Mad Men, in-crowd drive rebirth of cocktails

Cocktail hour — what a wonderful parlance. It conjures up a world of thick glass tumblers and geometric ice cubes tinkling in the midst of a an expertly mixed libation.

So why is it cocktails in Edmonton bars are practically synonymous with sickly sweet swill served in neon pink cups? Preferably with thumping music, of the beats-fast-and-bass-down-low variety, bleating overhead?

Let’s back up a bit here. A cocktail, by definition, is an alcoholic mixed drink. It’s nearly impossible to determine when the first cocktail was served, but you can safely assume people had been cutting their booze with other ingredients for as long as there have been spirits.

Your grandfather’s cocktail would’ve been a Manhattan or an Old Fashioned ( – bourbon, sugar, bitters and soda water – it’s name, ironically, referring back to the days of “classic drinks” a.k.a. the late 1800s.) The cocktail you’re hoisting in your Facebook profile photo? Likely a potion concocted by the prop designer of Sex and the City.

However, much like fashion, alcoholic beverages are cyclical and Edmonton has been experiencing a bit of a cocktail renaissance as of late.

Brady Grumpelt, an instructor with Edmonton’s Fine Art Bartending, confirms a shift in the drinking population’s consumption.

“Younger drinkers want to try what their parents drank,” says Grumpelt. “They also see a show like Mad Men, where all the characters have martinis in their hands, and they want to explore that culture.”

Grumpelt points to the university crowd (hipsters) as the forerunners in the classic cocktail revival.

“What we’re seeing is a lot of takes on a classic, such as adding liqueur to add a vanilla taste (to a drink),” says Grumplet, adding national trends are picking up and bringing additional martinis, mint juleps, and more whiskey-based drinks back to cocktail menus.

With over 20 years in the bartending business throughout the world, Erick Rosende has seen countless trends come and go and says there’s currently more of a focus on quality booze used in cocktails.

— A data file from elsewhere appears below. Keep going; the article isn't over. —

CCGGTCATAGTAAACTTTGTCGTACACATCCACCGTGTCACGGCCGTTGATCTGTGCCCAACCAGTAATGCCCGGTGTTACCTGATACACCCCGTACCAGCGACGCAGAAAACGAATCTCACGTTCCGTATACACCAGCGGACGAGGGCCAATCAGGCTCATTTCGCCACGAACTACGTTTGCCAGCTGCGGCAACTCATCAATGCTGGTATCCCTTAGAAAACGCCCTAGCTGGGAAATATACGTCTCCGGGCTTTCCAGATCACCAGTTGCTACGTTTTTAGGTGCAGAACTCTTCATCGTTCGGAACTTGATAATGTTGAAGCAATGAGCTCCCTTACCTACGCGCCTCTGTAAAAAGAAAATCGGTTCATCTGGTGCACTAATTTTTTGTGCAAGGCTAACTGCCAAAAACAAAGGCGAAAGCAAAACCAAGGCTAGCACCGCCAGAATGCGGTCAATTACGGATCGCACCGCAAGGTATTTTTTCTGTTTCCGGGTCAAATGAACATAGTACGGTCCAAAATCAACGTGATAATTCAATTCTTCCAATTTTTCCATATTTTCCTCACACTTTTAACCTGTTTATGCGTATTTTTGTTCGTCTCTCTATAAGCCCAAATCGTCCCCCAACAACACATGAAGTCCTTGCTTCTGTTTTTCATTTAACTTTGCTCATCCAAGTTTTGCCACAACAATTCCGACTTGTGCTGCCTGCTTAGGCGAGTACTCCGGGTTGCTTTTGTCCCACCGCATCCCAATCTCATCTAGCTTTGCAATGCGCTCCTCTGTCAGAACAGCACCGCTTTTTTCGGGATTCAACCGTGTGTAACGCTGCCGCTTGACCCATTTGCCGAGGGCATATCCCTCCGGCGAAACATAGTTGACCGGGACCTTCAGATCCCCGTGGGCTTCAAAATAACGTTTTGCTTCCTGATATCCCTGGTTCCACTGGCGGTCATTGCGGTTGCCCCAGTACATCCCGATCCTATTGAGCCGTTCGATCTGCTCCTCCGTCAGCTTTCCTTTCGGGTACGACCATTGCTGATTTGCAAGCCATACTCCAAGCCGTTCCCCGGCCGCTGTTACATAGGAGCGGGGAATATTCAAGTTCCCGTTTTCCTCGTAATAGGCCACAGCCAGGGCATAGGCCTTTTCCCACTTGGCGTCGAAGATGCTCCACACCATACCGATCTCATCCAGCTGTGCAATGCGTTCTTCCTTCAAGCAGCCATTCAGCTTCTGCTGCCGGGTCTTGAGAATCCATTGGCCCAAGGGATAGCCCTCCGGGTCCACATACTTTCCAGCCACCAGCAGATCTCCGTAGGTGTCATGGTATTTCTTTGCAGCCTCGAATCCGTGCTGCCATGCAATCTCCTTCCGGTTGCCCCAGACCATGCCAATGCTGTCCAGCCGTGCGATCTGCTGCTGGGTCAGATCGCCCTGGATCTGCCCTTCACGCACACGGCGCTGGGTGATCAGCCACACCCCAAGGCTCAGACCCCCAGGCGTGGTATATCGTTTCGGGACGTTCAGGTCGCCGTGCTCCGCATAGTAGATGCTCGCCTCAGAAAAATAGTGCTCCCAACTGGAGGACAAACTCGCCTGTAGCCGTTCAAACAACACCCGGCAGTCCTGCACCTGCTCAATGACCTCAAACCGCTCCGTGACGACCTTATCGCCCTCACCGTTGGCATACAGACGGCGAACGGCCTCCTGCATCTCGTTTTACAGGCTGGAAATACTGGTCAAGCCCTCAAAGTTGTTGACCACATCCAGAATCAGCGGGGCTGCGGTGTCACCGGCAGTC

“Classic drinks will always stay the same, but there’s more whiskey, gin and vodka being poured,” says Rosende, master mixologist with Edmonton’s Ultimate Bartending School.

Rosende agrees that it’s urban professionals flocking to classic cocktails and who are willing to spend the extra coin for a higher quality alcohol. But ultimately, he adds, it’s up to the bartender’s passion and experience as to whether you end up with a tasty tipple or a glass of rotgut.

E-town has always been a beer and highball crowd, and while that paradigm is unlikely to shift, the city is still susceptible to national trends.

“Edmonton seems to be two to three years behind the trends in cities such as Vancouver, Toronto and even to a degree Calgary,” says Grumpelt. “In Vancouver, what’s happening there now, three to four years down the line we’ll start seeing in Edmonton.

Grumplet points to the recent influx of vodka bars in city hotspots, offering a large selection of speciality vodkas (some locations offering 20-60 varieties) in the same vein of beer taphouses.

However, you won’t be seeing waiters with handlebar mustaches and pocket watches slinging Apple Jacks any time soon, as Grumpelt says the classic cocktail market is still too much of a niche market for any local bar to specialize in. To quench your thirst for a classic drink, he suggests heading over to Suede Lounge (11806 Jasper Ave.) or you can try The Treasury Vodka Bar (10004 Jasper Ave.) or Devlin’s Cocktail Lounge (10507 82 Ave.)